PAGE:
My earlier post about sources 0f income for older Americans pointed out how it’s really earned income, money from working a job, that separates the upper income quartile of older Americans from the other 75% of older Americans with less income. That alone blows a big hole in the image/myth of American retirement based on a balance of pension/social security/investments.
But now comes news that it’s getting harder to get that job. The NYTimes notes at Number of Job Hunters 65 or Older Skyrockets that:
In fact, there are more Americans 65 and older in the job market today than at any time in history, 6.6 million, compared with 4.1 million in 2001.
Less well known, though, is that nearly half a million workers 65 and older want to work but cannot find a job — more than five times the level early this decade and this group’s highest unemployment level since the Great Depression.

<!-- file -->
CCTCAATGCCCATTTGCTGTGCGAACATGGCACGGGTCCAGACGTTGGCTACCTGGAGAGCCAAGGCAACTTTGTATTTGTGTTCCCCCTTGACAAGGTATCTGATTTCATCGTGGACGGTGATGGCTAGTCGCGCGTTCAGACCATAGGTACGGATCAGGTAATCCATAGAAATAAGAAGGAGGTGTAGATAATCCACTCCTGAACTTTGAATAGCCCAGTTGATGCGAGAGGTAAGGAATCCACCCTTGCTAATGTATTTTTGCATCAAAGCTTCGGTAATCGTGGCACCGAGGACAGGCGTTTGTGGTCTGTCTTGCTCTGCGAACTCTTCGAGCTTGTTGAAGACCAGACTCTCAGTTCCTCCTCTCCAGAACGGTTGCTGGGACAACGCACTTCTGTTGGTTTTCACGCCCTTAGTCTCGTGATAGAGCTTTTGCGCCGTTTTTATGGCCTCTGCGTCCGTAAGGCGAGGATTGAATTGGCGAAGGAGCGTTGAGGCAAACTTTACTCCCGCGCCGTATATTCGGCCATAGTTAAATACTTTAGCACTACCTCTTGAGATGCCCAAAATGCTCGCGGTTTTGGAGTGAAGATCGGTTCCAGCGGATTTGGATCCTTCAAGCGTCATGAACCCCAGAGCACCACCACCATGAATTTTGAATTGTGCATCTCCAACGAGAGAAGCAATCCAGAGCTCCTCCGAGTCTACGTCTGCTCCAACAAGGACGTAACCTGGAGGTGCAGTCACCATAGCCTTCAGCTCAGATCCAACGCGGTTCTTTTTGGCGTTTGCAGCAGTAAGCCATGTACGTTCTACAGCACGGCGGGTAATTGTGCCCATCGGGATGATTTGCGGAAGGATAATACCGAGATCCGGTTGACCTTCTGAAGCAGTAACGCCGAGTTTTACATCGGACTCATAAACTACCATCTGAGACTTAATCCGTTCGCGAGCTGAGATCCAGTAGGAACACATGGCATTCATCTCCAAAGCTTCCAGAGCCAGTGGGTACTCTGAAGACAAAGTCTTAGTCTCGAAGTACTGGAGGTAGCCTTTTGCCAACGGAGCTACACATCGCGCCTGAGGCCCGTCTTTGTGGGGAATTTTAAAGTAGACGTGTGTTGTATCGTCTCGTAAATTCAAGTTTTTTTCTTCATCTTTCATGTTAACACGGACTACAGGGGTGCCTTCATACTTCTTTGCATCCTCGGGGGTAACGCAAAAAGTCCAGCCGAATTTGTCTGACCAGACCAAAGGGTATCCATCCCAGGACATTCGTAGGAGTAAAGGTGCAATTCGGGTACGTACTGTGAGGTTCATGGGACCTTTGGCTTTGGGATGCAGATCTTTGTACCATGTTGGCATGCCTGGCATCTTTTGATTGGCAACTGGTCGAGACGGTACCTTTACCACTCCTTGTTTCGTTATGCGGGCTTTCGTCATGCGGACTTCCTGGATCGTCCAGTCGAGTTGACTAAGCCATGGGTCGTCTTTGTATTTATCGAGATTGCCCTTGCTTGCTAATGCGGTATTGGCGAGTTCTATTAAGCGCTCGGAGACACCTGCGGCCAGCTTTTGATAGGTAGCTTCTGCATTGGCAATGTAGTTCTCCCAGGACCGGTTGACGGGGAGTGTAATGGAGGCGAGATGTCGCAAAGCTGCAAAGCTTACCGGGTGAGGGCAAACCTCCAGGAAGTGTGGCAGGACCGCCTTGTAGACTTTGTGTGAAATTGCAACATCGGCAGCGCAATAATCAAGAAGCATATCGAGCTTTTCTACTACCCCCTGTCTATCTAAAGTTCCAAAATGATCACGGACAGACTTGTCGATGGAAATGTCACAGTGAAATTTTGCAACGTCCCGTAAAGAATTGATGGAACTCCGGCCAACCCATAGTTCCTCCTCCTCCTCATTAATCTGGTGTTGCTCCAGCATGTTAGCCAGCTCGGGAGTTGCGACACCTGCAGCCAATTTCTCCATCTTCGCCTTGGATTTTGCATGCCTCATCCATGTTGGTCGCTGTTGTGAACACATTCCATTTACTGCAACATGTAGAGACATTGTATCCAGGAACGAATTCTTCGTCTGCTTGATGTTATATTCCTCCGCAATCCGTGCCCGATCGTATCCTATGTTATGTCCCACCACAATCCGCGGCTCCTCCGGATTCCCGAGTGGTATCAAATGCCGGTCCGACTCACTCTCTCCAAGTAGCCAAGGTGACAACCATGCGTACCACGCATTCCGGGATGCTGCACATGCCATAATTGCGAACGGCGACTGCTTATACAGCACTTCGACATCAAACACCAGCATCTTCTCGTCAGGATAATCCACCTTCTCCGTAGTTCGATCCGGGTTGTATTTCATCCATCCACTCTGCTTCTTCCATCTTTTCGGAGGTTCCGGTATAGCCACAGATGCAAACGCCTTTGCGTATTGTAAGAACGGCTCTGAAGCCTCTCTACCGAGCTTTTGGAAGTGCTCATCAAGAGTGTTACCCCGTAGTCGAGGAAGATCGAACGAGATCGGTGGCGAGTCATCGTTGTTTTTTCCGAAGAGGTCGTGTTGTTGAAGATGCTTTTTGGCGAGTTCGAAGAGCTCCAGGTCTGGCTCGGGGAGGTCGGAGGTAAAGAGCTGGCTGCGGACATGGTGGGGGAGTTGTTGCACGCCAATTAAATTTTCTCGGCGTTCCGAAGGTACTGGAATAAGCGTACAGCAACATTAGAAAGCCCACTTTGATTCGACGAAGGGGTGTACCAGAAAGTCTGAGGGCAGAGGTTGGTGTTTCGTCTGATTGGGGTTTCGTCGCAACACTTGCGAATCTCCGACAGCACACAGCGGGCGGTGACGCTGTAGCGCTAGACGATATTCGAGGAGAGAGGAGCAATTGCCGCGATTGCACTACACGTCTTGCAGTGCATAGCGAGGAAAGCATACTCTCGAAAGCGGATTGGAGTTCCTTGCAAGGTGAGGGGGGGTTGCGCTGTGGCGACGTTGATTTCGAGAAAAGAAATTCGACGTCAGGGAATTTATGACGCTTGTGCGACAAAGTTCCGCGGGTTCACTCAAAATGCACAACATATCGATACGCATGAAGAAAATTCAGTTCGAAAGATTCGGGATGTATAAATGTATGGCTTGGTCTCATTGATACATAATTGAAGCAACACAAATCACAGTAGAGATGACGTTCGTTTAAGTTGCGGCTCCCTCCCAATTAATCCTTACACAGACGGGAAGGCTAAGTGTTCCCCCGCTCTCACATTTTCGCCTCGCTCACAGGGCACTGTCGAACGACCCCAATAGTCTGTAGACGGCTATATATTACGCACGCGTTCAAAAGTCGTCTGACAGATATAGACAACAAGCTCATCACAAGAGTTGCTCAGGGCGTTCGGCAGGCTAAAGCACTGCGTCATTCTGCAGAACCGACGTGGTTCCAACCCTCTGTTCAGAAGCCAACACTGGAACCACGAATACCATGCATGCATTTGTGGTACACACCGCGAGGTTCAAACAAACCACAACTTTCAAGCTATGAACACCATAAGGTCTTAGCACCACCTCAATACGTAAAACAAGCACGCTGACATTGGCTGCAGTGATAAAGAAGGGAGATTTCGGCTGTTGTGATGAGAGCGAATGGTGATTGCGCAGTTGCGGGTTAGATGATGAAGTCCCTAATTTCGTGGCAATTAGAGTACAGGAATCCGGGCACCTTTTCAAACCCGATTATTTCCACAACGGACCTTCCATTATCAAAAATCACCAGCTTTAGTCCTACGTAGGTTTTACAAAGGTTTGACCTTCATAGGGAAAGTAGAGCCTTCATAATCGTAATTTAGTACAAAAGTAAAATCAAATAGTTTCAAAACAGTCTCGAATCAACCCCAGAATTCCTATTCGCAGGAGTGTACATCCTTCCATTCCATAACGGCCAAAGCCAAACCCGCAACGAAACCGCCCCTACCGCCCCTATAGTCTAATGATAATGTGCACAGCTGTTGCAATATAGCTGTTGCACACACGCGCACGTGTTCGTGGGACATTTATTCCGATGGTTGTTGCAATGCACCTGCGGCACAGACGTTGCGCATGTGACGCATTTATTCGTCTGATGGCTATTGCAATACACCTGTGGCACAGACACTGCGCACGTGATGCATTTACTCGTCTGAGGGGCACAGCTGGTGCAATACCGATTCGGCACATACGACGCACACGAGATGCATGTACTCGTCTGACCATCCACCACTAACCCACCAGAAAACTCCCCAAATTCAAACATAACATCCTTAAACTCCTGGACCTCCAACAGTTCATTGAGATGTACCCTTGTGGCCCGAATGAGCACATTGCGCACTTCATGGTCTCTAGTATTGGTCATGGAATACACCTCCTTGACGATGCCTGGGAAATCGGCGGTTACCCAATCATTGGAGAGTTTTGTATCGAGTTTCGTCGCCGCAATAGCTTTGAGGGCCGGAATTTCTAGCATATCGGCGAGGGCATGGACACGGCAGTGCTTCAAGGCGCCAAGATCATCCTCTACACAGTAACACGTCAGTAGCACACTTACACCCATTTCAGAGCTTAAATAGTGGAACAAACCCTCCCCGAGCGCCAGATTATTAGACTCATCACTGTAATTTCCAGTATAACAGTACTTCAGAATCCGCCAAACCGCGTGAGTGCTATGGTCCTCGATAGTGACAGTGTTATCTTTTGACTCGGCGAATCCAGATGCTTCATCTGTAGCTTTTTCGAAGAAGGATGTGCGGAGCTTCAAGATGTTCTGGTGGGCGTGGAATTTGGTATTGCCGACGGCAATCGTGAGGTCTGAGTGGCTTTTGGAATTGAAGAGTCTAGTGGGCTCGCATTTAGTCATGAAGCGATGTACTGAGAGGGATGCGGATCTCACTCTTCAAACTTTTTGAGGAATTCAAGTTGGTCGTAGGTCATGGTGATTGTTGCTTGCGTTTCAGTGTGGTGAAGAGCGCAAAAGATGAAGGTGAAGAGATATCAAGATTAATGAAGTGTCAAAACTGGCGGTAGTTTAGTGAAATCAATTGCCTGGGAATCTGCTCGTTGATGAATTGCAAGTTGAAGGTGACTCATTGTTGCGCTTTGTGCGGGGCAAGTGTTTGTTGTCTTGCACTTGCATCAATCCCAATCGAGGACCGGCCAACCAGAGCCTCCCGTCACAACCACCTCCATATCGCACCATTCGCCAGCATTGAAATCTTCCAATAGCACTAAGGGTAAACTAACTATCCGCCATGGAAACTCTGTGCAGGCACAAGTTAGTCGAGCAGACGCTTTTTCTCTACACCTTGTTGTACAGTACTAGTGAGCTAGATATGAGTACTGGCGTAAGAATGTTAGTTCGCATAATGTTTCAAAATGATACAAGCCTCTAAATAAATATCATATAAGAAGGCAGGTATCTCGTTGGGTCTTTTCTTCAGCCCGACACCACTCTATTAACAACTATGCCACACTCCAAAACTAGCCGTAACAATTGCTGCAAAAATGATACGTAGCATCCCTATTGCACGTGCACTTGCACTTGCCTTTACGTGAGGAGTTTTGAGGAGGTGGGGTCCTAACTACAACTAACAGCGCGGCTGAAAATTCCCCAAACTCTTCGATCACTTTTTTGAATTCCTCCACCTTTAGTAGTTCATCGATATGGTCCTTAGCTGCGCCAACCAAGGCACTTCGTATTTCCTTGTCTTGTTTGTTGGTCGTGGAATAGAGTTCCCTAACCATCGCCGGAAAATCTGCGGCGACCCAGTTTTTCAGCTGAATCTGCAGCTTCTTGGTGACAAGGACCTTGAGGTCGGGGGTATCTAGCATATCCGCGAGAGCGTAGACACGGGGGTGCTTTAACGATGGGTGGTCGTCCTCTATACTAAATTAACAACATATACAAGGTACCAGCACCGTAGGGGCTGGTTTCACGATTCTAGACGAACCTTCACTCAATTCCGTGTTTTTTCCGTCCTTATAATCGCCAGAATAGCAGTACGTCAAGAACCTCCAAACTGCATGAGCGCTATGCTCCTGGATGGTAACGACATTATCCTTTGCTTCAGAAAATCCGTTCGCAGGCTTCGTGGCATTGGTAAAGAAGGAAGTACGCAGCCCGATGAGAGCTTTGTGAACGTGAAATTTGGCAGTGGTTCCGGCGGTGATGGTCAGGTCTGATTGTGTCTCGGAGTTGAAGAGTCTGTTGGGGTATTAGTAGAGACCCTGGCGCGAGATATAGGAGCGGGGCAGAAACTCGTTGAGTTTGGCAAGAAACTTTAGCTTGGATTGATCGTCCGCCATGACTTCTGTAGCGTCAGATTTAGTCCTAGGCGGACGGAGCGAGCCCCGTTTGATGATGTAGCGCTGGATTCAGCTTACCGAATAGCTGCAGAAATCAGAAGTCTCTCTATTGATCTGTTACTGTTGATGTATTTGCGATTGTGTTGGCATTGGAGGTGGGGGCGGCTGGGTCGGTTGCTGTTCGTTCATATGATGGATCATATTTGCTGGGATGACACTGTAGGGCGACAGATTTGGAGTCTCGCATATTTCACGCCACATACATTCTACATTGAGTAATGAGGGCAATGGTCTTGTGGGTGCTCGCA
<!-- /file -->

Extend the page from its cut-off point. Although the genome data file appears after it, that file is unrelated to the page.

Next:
The situation is made more dire because of numerous recent trends: many people over 65 have lost their jobs as seniority protections have weakened, and like most other Americans, a higher percentage of them took on debt than in previous generations.
Unfortunately, a near perfect storm is developing. Demographics are bringing an increase in the absolute & relative numbers of older Americans as boomers age. But the U.S. economy has lost it’s job-creating mojo. It took 4 years to recover job-wise from the very mild, short recession of 2001. The signs are that even if a recovery in GDP is underway now from the disastrous 2007-09 Great Recession, that job-creation isn’t happening and isn’t likely for awhile. Not encouraging.